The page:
Conventional manufacturing processes such as wet granulation [111] and DC [108-110] are appropriate for most inert-matrix systems. Melt extrusion also possesses advantages [108]. However, manufacturing variables and material attributes can affect release from inert matrices. Release can be influenced by porosity and tortuosity of the matrix. The type and level of pore former (water soluble or insoluble) can dramatically alter such porosity and tortuosity. Inclusion of water-insoluble excipients in inert matrices can reduce matrix wettability, reducing penetration of the dissolution medium and slowing drug release. Water-soluble excipients can enhance wetting or matrix porosity, providing faster drug release. Higher compaction forces during tableting generally leads to lower porosity and

Characteristics Oral Medication

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Fig. 7.4 Dissolution rate of ethylcellulose systems based on manufacturing process and ethylcel-lulose particle size (Reproduced with permission from [108])

0 50 100 150 200 250 0 50 100 150 200 250

Fig. 7.4 Dissolution rate of ethylcellulose systems based on manufacturing process and ethylcel-lulose particle size (Reproduced with permission from [108])

slower release. Particle size of insoluble matrix formers can also influence release rate, larger particles producing matrices with more open structures and faster release.

Crowley et al. showed that the physical properties of ethylcellulose-based matrices reflected the matrix polymer properties and manufacturing process [108]. Ethylcellulose-based systems incorporating coarse particle size polymer (30-80 mesh) had significantly greater pore size, porosity, and tortuosity than systems prepared using fine-particle material (80-325 mesh). The difference was significantly greater in tablets prepared using DC. Melt extrusion, in contrast reduced particle-related differences. Dissolution rate was lower in melt extruded systems having lower porosity and greater tortuosity (Fig. 7.4).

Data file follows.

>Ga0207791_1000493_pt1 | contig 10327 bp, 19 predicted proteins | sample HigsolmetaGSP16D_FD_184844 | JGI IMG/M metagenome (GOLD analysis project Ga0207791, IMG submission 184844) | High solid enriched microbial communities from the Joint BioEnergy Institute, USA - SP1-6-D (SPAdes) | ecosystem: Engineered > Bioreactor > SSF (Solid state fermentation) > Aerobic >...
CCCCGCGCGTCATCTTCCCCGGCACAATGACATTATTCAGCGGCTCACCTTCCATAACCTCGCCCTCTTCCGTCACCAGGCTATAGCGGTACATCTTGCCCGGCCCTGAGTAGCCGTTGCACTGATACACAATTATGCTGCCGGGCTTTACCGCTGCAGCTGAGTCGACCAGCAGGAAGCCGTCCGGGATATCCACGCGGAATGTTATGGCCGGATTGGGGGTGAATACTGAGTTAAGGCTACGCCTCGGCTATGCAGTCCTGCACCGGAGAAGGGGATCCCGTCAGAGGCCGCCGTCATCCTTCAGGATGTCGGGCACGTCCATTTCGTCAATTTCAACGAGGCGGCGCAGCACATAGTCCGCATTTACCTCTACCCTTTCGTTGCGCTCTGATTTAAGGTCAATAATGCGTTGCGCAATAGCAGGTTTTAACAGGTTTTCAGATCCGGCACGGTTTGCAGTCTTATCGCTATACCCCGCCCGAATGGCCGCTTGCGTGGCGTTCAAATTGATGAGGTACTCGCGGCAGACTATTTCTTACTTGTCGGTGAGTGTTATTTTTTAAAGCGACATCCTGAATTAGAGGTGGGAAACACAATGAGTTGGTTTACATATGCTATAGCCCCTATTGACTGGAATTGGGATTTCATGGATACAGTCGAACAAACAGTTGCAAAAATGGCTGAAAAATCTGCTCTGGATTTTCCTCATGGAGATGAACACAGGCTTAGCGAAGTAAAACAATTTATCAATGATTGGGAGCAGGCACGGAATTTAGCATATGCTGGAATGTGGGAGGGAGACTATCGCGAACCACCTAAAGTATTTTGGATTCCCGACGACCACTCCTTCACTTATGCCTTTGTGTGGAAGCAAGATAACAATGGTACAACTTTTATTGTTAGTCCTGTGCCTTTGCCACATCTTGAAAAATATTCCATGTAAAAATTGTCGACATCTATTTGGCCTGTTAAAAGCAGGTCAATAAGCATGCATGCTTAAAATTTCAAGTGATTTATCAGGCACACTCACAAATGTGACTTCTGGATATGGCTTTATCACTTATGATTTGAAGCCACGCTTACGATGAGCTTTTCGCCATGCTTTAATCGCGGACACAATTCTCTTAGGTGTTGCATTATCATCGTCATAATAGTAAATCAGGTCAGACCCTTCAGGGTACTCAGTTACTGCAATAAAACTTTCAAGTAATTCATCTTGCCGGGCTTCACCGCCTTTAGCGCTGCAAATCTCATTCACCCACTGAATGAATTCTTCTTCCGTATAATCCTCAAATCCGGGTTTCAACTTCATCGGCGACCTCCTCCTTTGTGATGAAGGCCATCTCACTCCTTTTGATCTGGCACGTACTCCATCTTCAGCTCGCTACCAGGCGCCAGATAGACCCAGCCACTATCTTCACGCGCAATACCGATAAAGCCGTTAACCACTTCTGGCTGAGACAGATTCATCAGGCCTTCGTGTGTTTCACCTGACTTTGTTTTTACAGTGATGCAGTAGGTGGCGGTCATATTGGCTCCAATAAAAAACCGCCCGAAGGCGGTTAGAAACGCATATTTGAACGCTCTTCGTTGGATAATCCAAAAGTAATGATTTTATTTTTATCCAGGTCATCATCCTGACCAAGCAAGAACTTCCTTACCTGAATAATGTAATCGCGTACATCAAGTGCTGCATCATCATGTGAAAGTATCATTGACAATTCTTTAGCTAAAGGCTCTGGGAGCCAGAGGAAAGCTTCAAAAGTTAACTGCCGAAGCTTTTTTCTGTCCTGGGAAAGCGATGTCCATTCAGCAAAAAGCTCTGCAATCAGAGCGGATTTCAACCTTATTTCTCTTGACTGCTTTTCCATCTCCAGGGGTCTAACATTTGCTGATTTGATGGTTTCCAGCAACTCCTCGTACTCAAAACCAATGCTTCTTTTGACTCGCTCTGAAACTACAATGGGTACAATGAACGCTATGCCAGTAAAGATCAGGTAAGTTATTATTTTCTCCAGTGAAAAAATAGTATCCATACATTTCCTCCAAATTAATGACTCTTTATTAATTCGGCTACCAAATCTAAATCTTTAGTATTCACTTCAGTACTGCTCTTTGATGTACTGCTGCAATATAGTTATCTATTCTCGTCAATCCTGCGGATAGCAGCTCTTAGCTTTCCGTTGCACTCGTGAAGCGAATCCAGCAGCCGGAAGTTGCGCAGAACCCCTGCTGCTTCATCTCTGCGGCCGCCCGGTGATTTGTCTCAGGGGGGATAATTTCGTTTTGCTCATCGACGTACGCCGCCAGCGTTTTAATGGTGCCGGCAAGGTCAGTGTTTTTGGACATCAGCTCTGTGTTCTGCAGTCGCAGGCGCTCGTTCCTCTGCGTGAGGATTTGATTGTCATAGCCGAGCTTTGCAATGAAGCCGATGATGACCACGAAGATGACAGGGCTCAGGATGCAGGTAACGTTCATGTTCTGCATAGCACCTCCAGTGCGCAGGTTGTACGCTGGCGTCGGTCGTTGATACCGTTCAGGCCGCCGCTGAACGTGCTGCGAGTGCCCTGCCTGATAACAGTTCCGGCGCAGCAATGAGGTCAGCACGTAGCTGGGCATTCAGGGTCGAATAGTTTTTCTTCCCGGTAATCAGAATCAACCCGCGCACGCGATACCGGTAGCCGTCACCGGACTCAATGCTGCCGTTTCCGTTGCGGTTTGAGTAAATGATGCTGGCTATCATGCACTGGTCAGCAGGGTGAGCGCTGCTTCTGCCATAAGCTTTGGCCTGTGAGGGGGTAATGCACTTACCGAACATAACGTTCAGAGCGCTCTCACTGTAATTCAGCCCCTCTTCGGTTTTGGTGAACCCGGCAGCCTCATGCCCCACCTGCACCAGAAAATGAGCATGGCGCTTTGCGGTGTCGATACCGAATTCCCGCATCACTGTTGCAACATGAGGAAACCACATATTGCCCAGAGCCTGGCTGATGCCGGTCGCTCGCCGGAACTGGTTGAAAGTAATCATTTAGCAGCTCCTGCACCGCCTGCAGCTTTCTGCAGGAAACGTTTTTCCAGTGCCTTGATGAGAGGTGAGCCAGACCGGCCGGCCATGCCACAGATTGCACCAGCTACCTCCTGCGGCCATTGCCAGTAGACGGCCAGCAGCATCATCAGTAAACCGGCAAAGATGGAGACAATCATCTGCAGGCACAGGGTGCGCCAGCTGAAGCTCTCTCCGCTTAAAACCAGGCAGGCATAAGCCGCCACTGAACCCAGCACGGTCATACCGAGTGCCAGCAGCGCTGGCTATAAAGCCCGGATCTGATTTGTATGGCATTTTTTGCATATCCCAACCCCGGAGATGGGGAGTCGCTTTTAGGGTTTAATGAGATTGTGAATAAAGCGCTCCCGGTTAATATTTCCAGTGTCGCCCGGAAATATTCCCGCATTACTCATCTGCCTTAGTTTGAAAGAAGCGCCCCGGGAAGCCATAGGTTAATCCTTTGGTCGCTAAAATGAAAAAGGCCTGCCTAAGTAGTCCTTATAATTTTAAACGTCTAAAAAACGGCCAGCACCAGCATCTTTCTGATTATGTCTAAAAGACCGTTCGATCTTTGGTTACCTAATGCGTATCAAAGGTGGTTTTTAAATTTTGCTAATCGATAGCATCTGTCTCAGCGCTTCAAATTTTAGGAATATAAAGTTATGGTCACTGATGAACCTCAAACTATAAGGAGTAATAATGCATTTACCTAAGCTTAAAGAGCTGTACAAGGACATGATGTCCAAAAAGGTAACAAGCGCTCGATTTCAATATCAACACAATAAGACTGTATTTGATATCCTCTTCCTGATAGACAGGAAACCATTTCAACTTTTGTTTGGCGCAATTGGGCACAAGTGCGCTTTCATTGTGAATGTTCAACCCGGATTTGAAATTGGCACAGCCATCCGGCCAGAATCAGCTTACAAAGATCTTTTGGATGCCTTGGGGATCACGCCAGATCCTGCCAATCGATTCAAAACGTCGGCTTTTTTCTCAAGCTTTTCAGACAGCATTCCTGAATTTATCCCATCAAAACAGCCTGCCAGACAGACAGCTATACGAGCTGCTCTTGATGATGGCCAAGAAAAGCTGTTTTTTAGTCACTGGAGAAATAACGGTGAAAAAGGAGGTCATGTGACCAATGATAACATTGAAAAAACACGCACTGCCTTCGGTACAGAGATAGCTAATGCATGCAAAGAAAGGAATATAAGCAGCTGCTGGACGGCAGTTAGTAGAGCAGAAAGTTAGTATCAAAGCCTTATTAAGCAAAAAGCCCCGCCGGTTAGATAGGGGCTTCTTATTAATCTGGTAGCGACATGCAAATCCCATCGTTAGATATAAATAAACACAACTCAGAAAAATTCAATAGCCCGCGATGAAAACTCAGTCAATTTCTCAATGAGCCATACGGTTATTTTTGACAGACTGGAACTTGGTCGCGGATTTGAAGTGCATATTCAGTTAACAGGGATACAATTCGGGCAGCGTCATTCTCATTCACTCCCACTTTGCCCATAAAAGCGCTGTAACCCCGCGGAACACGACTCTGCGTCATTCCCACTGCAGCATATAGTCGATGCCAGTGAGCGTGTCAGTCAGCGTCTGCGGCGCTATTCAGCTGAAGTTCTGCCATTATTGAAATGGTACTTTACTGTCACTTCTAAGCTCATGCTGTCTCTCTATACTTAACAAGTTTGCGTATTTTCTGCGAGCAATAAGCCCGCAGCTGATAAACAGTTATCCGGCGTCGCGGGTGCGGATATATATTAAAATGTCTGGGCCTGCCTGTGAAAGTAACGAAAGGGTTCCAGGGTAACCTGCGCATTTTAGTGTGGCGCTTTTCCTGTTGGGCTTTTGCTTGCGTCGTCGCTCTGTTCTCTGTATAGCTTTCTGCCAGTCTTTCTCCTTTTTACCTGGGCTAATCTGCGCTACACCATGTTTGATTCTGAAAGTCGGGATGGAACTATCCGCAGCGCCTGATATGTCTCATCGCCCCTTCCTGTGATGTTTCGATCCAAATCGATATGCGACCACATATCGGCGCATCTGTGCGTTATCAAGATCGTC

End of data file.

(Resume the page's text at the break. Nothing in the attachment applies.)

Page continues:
7.5.3 Choosing the Matrix

Matrix gel formers and insoluble matrix systems each have unique features that need to be considered when considering the dosage form design strategy. Available manufacturing technology is also important. Cost of goods, target release, and plasma profile and food effects need to be considered as well as drug-excipient compatibility. Gel forming and insoluble matrices are both economic (low cost) operations and generally employ conventional processes (apart from melt extrusion equipment). Formulations based on hydrophilic matrix polymers are generally more robust in terms of sensitivity to minor variations in raw materials or manufacturing processes. Inert matrix systems generally tend to be more sensitive to such variations. However, formulations based on insoluble matrices generally tend to be more robust with respect to dissolution hydrodynamics, but be more sensitive to GI motil-ity effects and "exhausted ghost" behaviors.

In some cases, the manufacturing process can increase polymer chain entanglement and gel strength, leading to improved hydrodynamic performance [130]. Novel techniques such as the multilayer Geomatrix® (SkyePharma) tablet may provide unique advantages for designing zero-order release profiles using conventional hydrogel-type matrices. Ultimately, careful regulation of gel strength and porosity by employing a combination of formulation additives and manufacturing techniques can facilitate the design of systems with the desired release characteristics.

It may be possible to evaluate or estimate performance a priori using mathematical models such as the sequential layer method [29]. Additionally, commercially available systems can be used to predict desired formulations based on molecular properties. The most notable of these systems is the HyperStart™ program [138], which utilizes properties of the compound, such as solubility, as starting points for formulation development.

Small-scale studies on compaction effects on matrix performance are also valuable. Making tablets at controlled pressure requires appropriate tablet instrumentation. Small (bench) scale apparatuses are now available for such a purpose, providing a wide range of compaction forces, minimal use of materials, and easy setup [139]. As these and other systems continue to be refined, their utility (and limitations) will become more evident.